Over 40,000 inaccurate tax documents from the Bureau of Worker's Compensation were sent to Ohio businesses.
Television station Channel 13 in Toledo reported that a major glitch out of Columbus is to blame.
The BWC says that 44,000 incorrect 1099's went out to employers who received a rebate on premiums all over the state.
The correct forms went to the IRS, but not to employers.
Companies should not file their taxes until the corrected forms arrive, which is expected to be soon.
AEP Ohio sent 14 line workers to Puerto Rico over the weekend to assist with power restoration efforts following the devastation of Hurricane Maria in September.
The team joined four AEP Ohio storm restoration experts who have been on the ground helping since early January.
Crews flew out of Columbus and were joined on the plane by 28 line workers from their sister companies in Indiana and Kentucky. Appalachian Power, Indiana Michigan Power and Kentucky Power. The plane also stopped in Tulsa to pick up 22 additional line workers.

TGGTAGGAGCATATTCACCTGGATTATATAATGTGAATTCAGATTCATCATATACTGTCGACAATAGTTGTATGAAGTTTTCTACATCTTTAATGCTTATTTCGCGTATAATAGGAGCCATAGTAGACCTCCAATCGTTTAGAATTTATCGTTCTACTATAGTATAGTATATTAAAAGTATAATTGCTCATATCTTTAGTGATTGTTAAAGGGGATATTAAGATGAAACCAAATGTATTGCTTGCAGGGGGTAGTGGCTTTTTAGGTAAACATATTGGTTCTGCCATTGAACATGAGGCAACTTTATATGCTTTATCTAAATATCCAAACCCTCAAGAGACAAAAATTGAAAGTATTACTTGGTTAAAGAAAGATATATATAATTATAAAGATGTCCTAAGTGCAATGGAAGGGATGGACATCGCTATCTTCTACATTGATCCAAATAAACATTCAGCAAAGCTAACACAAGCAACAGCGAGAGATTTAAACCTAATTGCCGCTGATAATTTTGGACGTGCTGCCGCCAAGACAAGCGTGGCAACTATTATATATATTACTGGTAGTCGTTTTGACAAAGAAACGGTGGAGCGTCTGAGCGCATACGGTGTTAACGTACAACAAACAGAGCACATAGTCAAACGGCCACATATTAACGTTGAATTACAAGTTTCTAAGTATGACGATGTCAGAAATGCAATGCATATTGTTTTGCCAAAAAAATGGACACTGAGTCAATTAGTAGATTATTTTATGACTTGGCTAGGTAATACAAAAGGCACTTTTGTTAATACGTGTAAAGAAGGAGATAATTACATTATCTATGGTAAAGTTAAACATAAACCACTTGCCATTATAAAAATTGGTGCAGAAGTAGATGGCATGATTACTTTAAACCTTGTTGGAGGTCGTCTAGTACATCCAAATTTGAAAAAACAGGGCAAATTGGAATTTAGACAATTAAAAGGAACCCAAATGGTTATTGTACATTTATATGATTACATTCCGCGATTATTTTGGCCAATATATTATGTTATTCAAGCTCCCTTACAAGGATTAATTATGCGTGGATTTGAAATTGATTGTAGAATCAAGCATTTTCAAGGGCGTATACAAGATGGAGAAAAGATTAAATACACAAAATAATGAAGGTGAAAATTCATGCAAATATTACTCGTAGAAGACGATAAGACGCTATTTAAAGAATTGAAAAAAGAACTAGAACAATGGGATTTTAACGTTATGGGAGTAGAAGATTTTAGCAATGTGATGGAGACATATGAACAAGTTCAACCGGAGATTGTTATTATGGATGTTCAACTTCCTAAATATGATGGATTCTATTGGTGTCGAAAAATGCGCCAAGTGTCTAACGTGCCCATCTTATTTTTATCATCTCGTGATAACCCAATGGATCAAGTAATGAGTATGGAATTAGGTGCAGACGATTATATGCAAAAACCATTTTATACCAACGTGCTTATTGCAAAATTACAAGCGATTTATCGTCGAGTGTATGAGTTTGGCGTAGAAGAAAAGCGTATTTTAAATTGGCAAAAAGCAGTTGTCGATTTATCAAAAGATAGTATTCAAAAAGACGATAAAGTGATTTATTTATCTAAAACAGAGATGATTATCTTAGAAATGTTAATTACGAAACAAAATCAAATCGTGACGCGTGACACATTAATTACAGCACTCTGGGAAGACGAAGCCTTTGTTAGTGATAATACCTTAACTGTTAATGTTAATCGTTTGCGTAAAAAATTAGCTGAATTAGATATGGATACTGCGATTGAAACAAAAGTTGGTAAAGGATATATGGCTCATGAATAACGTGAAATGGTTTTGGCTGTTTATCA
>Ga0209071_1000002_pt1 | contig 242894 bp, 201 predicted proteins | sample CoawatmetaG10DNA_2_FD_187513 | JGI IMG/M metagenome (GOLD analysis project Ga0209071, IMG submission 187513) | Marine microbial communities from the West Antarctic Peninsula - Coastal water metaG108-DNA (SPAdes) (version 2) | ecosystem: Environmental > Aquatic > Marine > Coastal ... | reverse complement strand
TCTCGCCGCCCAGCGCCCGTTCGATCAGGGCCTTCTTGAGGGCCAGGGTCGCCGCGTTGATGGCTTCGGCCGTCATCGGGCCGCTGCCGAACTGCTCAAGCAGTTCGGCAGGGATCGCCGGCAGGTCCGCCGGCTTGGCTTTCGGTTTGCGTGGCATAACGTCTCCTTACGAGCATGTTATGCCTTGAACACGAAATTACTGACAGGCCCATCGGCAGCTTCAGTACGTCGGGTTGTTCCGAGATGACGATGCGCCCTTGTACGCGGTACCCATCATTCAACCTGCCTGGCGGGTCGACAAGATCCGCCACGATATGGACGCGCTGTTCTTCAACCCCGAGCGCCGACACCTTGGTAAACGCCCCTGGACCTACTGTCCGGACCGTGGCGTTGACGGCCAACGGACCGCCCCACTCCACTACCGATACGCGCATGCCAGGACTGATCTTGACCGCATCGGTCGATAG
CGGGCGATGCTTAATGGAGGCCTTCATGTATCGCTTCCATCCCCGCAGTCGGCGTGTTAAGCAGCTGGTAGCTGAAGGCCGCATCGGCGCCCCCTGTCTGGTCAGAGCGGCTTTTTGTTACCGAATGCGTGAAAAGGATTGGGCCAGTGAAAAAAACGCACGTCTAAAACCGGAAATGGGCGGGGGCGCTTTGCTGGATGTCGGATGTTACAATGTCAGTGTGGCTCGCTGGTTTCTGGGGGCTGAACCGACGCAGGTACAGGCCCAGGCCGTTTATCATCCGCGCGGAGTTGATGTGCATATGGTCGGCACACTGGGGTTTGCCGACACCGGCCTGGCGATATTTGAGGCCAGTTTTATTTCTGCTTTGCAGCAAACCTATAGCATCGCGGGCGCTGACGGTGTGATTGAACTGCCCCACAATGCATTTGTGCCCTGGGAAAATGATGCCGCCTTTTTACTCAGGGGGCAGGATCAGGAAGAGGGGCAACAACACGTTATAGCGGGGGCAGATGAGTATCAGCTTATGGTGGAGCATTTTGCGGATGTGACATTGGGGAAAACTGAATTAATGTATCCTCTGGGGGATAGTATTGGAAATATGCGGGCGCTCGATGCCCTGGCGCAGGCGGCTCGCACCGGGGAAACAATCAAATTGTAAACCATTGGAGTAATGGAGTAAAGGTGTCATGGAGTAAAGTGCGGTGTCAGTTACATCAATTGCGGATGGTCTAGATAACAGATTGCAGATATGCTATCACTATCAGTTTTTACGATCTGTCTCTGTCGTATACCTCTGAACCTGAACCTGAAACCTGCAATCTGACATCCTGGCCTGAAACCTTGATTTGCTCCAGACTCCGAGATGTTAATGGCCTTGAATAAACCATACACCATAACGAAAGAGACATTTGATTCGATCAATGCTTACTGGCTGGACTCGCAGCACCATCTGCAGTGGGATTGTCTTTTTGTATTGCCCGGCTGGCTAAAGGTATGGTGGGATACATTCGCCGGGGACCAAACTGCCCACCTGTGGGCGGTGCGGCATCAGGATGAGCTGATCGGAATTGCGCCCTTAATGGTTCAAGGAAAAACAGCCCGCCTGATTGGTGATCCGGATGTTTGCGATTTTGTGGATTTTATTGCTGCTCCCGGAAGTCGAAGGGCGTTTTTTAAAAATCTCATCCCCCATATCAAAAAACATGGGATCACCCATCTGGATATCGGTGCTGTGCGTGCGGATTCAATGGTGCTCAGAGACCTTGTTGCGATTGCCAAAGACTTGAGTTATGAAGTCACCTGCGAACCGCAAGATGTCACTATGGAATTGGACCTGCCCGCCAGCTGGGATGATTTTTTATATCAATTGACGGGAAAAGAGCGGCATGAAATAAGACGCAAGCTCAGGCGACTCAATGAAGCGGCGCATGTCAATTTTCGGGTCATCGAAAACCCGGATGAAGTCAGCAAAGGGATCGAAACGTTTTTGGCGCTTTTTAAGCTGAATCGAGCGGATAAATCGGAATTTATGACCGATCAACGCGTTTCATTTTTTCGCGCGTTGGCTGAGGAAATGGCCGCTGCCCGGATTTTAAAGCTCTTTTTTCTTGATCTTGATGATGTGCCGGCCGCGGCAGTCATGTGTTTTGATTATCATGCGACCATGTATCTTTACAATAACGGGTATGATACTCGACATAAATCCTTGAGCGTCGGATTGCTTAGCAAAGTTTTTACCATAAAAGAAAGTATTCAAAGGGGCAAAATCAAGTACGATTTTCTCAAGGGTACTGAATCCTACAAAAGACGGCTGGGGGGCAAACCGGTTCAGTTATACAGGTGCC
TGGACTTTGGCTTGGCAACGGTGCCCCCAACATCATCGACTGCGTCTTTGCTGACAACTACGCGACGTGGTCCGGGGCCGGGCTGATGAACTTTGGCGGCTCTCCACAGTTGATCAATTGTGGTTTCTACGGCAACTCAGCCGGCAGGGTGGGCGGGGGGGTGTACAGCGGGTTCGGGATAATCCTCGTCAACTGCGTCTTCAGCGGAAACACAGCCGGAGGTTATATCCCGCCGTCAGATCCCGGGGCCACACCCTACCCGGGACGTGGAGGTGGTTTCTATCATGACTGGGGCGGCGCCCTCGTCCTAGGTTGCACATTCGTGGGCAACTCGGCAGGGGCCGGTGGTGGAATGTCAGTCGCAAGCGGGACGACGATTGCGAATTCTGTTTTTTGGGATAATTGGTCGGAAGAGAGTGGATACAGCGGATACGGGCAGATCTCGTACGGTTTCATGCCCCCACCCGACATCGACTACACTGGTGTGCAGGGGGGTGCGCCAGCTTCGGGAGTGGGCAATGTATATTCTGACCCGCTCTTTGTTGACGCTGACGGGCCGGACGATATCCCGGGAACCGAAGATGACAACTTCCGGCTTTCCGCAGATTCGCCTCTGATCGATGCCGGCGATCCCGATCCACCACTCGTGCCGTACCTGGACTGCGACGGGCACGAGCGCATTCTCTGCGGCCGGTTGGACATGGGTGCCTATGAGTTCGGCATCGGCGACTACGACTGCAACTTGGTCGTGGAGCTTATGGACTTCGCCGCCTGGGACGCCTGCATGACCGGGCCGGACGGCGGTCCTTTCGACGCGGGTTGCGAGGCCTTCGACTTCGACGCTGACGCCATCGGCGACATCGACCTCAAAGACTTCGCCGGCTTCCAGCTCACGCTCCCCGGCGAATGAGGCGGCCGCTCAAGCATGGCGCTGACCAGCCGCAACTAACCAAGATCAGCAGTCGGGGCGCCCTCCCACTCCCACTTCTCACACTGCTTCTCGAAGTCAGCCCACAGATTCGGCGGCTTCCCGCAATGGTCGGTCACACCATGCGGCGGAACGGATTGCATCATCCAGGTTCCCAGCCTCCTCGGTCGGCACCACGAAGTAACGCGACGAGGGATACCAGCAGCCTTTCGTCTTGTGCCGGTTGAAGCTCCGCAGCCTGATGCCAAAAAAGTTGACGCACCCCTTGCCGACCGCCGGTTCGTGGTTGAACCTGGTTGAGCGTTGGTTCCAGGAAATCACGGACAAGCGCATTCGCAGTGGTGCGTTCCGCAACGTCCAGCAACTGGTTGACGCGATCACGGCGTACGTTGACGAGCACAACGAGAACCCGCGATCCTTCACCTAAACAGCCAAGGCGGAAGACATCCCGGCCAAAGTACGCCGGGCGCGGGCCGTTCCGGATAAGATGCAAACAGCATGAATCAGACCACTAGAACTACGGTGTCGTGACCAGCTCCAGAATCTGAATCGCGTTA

The group of 64 AEP workers safely arrived in Puerto Rico this past Saturday evening.
Officials with Ohio’s insurance fund for injured workers stopped in Hardin County Friday to unveil a free program designed to improve the health of workers who are at greater risk for on-the-job injuries.
Sarah Morrison, administrator and CEO of the Ohio Bureau of Workers' Compensation, said Better You, Better Ohio will offer a variety of resources to help workers track their diet, quit smoking, get in shape and manage chronic diseases, such as obesity and diabetes.